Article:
The menstrual cycle is characterized by cyclic hormonal changes that are regulated by a complex feedback system on the hypothalamus–pituitary–gonadal axis [6]. The system involves orderly and sequential release from the pituitary of luteinizing hormone and follicle-stimulating hormone in response to gonadotropin-releasing hormone from the hypothalamus. This causes in the growth and maturation of follicles in the ovary, oocyte maturation, and estrogen and progesterone secretion [7]. Estrogen and progesterone are two main hormones secreted by the ovaries [6]. The menstrual cycle can be divided into several phases. The first half of the menstrual cycle consists of menstruation and the follicular phase during which an increase in estrogen concentration takes place. In the second half of the cycle, in the luteal phase, the peak of progesterone secretion occurs, and then, if fertilization did not happen, approximately 3 days before the onset of menstrual bleeding, the level of progesterone decreases [8]. In women, the menstrual cycle lasts 24–35 days, on average 28 days [7]. The onset of menstruation is associated with a decrease in the level of steroid hormones, progesterone and estradiol. When the egg cell is not fertilized, the corpus luteum responsible for the production of progesterone disappears and the level of the hormone decreases [9]. A lower level of progesterone causes a release of acid phosphatase and lytic enzymes present in lysosomes into the cytoplasm. These enzymes digest cells causing the release of prostaglandins. A decrease in progesterone also contributes to the inflammatory response that leads to exfoliation of the endometrium and menstrual bleeding [1]. The mechanisms that follow a decrease in progesterone concentration are complex reactions between the endocrine, vascular and immune systems [9].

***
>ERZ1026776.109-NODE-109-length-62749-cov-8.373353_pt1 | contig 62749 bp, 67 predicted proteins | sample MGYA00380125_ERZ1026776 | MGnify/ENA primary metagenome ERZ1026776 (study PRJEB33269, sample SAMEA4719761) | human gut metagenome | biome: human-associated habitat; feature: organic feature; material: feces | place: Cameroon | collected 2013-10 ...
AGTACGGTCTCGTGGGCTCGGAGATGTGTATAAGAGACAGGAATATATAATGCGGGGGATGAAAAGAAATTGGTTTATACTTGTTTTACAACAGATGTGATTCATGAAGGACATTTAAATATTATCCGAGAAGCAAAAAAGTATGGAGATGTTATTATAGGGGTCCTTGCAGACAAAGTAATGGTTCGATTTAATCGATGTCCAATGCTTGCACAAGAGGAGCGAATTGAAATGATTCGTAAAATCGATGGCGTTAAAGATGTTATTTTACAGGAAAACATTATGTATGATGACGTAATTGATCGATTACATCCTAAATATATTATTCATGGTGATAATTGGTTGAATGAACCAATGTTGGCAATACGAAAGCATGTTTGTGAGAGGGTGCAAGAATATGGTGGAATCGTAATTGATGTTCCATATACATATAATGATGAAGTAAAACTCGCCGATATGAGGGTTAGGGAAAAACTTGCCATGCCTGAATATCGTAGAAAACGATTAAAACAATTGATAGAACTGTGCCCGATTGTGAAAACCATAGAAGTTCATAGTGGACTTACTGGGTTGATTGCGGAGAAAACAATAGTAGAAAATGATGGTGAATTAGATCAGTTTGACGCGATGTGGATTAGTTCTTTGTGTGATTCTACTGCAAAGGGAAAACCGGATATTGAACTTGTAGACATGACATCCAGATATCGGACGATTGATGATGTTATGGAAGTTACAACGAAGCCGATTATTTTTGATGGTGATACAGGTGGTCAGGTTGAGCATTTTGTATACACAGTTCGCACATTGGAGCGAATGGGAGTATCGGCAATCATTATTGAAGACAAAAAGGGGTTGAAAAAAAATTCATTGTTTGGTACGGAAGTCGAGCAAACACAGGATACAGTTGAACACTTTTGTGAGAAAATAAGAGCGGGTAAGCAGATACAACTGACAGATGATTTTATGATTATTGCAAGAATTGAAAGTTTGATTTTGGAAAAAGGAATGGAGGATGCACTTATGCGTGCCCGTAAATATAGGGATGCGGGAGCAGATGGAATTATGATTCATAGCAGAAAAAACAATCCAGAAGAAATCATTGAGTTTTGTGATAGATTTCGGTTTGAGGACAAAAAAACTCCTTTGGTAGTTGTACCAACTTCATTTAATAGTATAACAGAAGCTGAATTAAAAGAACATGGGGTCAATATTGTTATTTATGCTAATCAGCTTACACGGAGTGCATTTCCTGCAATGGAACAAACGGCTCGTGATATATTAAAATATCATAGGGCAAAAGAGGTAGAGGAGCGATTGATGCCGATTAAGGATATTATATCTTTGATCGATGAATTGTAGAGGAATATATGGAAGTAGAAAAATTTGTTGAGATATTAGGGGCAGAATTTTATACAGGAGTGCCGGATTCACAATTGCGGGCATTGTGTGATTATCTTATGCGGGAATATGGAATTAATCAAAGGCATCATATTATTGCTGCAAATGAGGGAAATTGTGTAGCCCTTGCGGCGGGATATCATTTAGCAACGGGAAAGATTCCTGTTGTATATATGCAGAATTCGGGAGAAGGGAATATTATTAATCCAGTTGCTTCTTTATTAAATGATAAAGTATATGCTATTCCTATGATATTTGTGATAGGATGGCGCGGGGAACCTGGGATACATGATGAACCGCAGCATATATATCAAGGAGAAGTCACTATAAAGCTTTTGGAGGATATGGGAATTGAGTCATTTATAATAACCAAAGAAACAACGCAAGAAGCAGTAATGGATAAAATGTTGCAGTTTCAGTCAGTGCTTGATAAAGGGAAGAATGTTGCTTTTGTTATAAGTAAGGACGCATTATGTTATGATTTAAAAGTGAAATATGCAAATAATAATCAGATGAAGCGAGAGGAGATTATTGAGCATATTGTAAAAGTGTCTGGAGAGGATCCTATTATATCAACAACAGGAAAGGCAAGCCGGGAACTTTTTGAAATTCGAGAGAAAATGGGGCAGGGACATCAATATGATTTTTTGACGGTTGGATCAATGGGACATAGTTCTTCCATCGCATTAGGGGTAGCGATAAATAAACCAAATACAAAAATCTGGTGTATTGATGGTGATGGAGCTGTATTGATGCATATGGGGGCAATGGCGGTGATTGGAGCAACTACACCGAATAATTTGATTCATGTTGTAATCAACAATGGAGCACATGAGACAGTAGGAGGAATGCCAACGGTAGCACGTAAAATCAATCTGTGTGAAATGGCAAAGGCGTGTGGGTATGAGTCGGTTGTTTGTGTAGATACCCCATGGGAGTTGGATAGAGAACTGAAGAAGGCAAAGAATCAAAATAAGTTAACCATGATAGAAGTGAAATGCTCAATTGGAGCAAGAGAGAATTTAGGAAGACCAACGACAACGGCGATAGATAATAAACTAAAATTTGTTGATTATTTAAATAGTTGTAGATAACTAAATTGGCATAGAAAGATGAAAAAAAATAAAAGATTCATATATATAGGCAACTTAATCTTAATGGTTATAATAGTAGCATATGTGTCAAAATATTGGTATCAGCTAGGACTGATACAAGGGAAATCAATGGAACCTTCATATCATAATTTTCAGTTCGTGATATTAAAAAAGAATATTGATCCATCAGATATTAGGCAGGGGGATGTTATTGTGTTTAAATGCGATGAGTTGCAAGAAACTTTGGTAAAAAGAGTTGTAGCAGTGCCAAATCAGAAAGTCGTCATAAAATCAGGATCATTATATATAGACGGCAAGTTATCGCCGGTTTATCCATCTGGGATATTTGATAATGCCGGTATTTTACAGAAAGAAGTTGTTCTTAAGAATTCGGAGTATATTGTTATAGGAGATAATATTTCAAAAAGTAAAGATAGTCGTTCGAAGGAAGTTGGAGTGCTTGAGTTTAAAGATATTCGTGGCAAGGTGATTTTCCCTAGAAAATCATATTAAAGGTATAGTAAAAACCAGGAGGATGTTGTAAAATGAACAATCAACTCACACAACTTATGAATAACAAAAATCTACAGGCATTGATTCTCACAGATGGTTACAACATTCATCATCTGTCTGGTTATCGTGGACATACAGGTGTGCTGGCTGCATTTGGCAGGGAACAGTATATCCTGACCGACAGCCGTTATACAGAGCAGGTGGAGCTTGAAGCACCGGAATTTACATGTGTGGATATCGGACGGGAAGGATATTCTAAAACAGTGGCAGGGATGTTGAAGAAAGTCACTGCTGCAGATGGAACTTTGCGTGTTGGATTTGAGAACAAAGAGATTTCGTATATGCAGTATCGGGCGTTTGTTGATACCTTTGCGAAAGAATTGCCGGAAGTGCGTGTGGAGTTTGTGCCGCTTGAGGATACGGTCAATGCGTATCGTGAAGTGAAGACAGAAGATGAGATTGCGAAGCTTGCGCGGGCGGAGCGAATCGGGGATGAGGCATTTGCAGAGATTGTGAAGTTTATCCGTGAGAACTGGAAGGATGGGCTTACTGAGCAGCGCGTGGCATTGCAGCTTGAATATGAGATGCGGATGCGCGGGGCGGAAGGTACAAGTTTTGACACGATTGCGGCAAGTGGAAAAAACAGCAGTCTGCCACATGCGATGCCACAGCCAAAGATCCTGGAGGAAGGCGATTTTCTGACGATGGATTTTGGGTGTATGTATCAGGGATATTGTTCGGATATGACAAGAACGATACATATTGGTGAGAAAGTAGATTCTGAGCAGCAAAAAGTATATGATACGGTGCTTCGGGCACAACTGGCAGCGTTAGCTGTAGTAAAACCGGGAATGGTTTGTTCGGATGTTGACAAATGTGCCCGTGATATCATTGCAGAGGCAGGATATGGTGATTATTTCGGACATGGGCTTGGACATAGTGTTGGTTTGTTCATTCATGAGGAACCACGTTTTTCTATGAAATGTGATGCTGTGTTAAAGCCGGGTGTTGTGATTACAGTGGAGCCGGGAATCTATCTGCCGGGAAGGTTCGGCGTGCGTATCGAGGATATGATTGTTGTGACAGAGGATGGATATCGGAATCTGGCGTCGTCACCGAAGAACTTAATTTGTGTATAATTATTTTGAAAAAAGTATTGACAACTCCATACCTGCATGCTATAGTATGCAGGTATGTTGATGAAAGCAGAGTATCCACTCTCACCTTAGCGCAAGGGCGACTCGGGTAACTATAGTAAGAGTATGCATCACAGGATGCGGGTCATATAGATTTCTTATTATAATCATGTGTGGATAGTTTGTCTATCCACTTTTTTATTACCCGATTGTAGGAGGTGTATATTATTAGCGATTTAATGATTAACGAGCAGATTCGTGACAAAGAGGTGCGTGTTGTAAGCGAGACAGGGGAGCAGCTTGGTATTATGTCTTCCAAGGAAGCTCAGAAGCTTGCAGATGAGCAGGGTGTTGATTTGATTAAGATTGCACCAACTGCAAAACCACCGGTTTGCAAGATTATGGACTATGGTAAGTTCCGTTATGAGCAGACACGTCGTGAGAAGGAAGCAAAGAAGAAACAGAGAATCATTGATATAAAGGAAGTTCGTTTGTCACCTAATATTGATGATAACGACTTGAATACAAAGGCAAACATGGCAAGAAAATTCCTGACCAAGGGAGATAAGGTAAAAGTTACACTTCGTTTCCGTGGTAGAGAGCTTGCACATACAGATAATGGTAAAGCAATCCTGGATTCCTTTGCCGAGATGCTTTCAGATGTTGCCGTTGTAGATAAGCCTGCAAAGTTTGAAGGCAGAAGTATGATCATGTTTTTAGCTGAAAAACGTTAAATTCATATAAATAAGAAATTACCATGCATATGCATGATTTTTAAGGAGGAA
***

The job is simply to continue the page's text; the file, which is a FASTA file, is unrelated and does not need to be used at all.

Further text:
2. Pathogenesis of Dysmenorrhea

Despite numerous studies, the pathomechanism of dysmenorrhea is not fully understood. Previous studies have shown that dysmenorrhea is a complex process that may depend on many factors [1,7,10]. It is known that the menstrual cycle is dependent on cyclic changes in ovarian hormone concentrations, and therefore also on cyclic changes in prostaglandin level and uterine contractile activity [11,12]. As early as in 1965, Pickles et al. noted that one of the factors contributing to dysmenorrhea may be an increase in prostaglandin concentration before menstruation [13]. These suggestions were confirmed in subsequent years by other authors who have demonstrated that prostaglandins are overproduced in dysmenorrhea [14]. This is also indicated by the symptoms that co-occur with dysmenorrhea during menstruation [3]. Prostaglandins cause narrowing of the blood vessels supplying the uterus, abnormal contractile activity of the uterus, which leads to ischemia, hypoxia of the uterus and increased sensitivity of the nerve endings [3,7,12]. In addition to hormonal changes that occur in the body, other factors, including diet, early age of the menarche, stress, length, and severity of menstrual periods, and the occurrence of premenstrual syndrome (PMS) may contribute to dysmenorrhea pathomechanism. The publications suggest the role of social, living, and psychological factors have been published [10,15,16,17]. Moreover, Finn proposed that menstruation could be regarded as an inflammatory event, because during menstruation the leukocytic invasion and subsequent production of inflammatory mediators is observed [18].

3. Uterus, Myometrium, Hormone Synthesis, and Inflammation